I’ve found this out to my cost in a recent exploration and dredging of the nether regions of my wine rack and combine harvester. Over a period of at least four weeks, every alternate bottle has been used to clean the sink rather than rinse my liver. An expensive mistake.
There have been some pleasant surprises. For example, a 2002 Labouré-Roi Meursault tasted of fresh pineapple and lemon despite a recommended drink-by date of 2008.
Posh lifestyle website, www.amara.co.uk contacted me to ask what I thought of Riedel glasses. I’m a massive fan and already own most of the Vinum range.
“What about wine accessories then?” I have tried most gadgets thanks very much.
“OK, then have you heard of a wine developer?” Er, no, that’s a new one, can you mail one over? I received a text the next day. Apparently my driver (Dave) was to deliver the item between 17:31 and 18:31 on the 13th. A simple number texted back and Dave would divert and come back another day. Why can’t more online retailers be so accurate and so flexible with delivery times?
Browsing the Amara website is not a thing to do with an Amex Black Card in your hands, despite the fact that I found three Bugattis for sale that even I could afford. But if you are a wino, or foodie, or want to buy a present for the decadent one in your life, it is a place to look for all sorts of luxury items. A set of excellent Wüsthof chef’s knives at £368 is about RRP. I have a set already after re-mortgaging and visiting a top end kitchen equipment shop in Leeds.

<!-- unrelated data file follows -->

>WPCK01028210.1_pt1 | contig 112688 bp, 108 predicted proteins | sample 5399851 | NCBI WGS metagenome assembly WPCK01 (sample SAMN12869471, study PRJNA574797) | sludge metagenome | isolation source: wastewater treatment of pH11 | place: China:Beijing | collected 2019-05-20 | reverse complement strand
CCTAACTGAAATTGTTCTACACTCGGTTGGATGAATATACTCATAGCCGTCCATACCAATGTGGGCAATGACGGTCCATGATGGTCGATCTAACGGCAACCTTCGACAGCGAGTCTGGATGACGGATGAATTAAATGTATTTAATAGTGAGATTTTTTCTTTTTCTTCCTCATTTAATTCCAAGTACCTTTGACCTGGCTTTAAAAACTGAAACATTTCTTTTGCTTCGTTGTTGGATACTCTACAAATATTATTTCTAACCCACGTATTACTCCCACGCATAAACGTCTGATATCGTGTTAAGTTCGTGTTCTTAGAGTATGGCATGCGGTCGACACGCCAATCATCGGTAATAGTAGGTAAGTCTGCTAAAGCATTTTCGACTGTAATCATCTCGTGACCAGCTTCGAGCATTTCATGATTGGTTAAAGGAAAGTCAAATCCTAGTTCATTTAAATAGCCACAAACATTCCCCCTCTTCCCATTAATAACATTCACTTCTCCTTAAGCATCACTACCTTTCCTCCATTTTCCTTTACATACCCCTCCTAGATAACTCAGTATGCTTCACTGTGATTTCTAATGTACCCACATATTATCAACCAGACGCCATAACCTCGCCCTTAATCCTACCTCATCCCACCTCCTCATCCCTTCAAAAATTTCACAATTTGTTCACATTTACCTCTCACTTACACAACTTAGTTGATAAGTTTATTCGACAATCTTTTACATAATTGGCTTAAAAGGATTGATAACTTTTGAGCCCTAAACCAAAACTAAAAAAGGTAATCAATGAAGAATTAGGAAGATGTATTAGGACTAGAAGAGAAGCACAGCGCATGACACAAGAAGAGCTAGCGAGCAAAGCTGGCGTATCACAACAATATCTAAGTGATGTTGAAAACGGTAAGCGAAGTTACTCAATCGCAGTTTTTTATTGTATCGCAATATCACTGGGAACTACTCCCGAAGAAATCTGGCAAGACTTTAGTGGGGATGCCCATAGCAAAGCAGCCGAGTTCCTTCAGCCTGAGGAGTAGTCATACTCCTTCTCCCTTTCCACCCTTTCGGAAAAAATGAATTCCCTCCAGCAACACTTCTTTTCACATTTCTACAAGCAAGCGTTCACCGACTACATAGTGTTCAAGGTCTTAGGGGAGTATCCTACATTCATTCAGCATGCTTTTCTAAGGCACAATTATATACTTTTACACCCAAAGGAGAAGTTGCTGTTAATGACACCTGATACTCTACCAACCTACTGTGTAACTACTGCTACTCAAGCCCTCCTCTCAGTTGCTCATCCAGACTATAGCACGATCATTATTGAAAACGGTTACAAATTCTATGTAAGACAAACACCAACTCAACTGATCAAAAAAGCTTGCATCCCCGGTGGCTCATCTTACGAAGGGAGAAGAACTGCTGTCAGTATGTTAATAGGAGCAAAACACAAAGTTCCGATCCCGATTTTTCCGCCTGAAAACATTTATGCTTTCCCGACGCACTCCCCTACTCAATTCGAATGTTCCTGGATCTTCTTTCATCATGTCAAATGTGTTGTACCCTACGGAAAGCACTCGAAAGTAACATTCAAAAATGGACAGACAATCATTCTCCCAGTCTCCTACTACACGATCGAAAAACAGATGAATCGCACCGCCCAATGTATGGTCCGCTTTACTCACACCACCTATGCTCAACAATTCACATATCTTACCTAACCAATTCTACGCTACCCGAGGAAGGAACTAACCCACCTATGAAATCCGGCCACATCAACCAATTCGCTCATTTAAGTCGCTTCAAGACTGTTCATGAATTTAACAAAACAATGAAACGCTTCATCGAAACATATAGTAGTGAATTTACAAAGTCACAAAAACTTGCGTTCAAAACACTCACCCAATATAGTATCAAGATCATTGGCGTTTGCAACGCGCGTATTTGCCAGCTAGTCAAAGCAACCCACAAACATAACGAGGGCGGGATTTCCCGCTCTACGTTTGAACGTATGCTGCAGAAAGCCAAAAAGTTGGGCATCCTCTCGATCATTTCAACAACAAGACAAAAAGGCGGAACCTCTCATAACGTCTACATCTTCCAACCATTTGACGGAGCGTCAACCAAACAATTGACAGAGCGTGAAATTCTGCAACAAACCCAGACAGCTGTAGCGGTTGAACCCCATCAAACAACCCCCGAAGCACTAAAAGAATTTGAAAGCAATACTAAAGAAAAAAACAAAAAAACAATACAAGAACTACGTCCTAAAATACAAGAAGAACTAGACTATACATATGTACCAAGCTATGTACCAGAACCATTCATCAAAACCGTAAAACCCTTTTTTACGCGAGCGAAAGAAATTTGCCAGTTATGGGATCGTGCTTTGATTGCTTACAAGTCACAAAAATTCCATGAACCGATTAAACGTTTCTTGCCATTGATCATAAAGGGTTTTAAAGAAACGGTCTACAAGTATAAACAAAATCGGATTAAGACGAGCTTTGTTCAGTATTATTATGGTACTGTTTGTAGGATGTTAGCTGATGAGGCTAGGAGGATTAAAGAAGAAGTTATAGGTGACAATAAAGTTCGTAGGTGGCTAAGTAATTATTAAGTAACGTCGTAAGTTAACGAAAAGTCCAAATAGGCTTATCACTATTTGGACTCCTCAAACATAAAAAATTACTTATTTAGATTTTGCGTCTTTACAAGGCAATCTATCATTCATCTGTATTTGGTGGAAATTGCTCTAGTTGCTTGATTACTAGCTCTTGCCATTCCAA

Amara’s Riedel stemware is at the top end of the range of prices you will find online. Nothing is cheap. It would be disappointing if it was. This is a luxury website bravely punting the oenological or epicurean equivalent of meteor strike insurance.
But, if London property and restaurant prices continue to hold up at such levels, and if this marriage trend takes off, the website has a market and it would be nice to see it succeed.
As for the ‘Developer’, a device from l’Atelier du Vin, the concept is brilliant. A combination of the theory that H2S can be reduced through contact with metal, and the well trodden advantages of aerating wine before drinking, it’s a carved ball bearing that you slip into the neck of your decanter before transferring the wine. I’d like to think it works, but sadly it doesn’t fit any of my decanters.
Oh well, perhaps I’ll get that credit card out and browse the Amara website….
A sunny Sunday in New York means one thing, a walk along the Highline. Well, maybe two: brunch at Standard Grill. But what about Sunday lunch/dinner? Where would you suggest? What is the third “must do” thing on an epicurian’s or wino’s agenda? One recommendation landed in my Twitter timeline, the sister of Gramercy Tavern. Can you guess what happened next?
A few tweets later and I’m booked in for a lazy and late lunch. To be served super food by extremely friendly staff.